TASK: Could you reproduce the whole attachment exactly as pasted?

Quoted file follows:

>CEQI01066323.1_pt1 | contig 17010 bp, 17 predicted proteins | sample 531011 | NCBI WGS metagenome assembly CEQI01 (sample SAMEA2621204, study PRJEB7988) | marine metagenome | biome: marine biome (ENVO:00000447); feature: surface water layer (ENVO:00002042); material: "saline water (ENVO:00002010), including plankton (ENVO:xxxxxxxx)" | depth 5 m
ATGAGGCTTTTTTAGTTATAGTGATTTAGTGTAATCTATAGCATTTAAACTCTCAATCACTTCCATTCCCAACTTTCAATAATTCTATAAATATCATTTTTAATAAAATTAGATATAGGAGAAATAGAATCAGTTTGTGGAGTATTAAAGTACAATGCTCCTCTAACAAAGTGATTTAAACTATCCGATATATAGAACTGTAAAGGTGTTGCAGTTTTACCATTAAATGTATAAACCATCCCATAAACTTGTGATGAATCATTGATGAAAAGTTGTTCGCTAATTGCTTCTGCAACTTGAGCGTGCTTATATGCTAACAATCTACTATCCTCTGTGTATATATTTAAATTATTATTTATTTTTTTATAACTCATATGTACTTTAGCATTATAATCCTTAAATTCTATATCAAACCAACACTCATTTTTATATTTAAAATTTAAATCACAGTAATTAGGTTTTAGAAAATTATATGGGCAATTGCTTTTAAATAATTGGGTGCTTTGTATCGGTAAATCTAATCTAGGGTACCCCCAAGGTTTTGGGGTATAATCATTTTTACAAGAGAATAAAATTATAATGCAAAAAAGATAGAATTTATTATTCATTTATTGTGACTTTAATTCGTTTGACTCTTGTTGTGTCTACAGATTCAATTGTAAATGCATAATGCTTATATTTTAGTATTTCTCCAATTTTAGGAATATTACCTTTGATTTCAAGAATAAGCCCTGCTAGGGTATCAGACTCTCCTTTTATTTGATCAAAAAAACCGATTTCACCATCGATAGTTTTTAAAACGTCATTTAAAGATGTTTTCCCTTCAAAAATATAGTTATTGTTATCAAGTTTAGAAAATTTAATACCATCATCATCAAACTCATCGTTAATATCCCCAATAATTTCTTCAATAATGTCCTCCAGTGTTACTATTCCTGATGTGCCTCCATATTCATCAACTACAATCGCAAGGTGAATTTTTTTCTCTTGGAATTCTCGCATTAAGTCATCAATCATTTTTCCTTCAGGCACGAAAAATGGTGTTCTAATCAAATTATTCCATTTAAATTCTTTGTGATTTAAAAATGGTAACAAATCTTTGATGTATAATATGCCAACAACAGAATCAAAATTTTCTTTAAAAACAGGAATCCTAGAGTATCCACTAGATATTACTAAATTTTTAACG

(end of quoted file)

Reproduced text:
>CEQI01066323.1_pt1 | contig 17010 bp, 17 predicted proteins | sample 531011 | NCBI WGS metagenome assembly CEQI01 (sample SAMEA2621204, study PRJEB7988) | marine metagenome | biome: marine biome (ENVO:00000447); feature: surface water layer (ENVO:00002042); material: "saline water (ENVO:00002010), including plankton (ENVO:xxxxxxxx)" | depth 5 m
ATGAGGCTTTTTTAGTTATAGTGATTTAGTGTAATCTATAGCATTTAAACTCTCAATCACTTCCATTCCCAACTTTCAATAATTCTATAAATATCATTTTTAATAAAATTAGATATAGGAGAAATAGAATCAGTTTGTGGAGTATTAAAGTACAATGCTCCTCTAACAAAGTGATTTAAACTATCCGATATATAGAACTGTAAAGGTGTTGCAGTTTTACCATTAAATGTATAAACCATCCCATAAACTTGTGATGAATCATTGATGAAAAGTTGTTCGCTAATTGCTTCTGCAACTTGAGCGTGCTTATATGCTAACAATCTACTATCCTCTGTGTATATATTTAAATTATTATTTATTTTTTTATAACTCATATGTACTTTAGCATTATAATCCTTAAATTCTATATCAAACCAACACTCATTTTTATATTTAAAATTTAAATCACAGTAATTAGGTTTTAGAAAATTATATGGGCAATTGCTTTTAAATAATTGGGTGCTTTGTATCGGTAAATCTAATCTAGGGTACCCCCAAGGTTTTGGGGTATAATCATTTTTACAAGAGAATAAAATTATAATGCAAAAAAGATAGAATTTATTATTCATTTATTGTGACTTTAATTCGTTTGACTCTTGTTGTGTCTACAGATTCAATTGTAAATGCATAATGCTTATATTTTAGTATTTCTCCAATTTTAGGAATATTACCTTTGATTTCAAGAATAAGCCCTGCTAGGGTATCAGACTCTCCTTTTATTTGATCAAAAAAACCGATTTCACCATCGATAGTTTTTAAAACGTCATTTAAAGATGTTTTCCCTTCAAAAATATAGTTATTGTTATCAAGTTTAGAAAATTTAATACCATCATCATCAAACTCATCGTTAATATCCCCAATAATTTCTTCAATAATGTCCTCCAGTGTTACTATTCCTGATGTGCCTCCATATTCATCAACTACAATCGCAAGGTGAATTTTTTTCTCTTGGAATTCTCGCATTAAGTCATCAATCATTTTTCCTTCAGGCACGAAAAATGGTGTTCTAATCAAATTATTCCATTTAAATTCTTTGTGATTTAAAAATGGTAACAAATCTTTGATGTATAATATGCCAACAACAGAATCAAAATTTTCTTTAAAAACAGGAATCCTAGAGTATCCACTAGATATTACTAAATTTTTAACG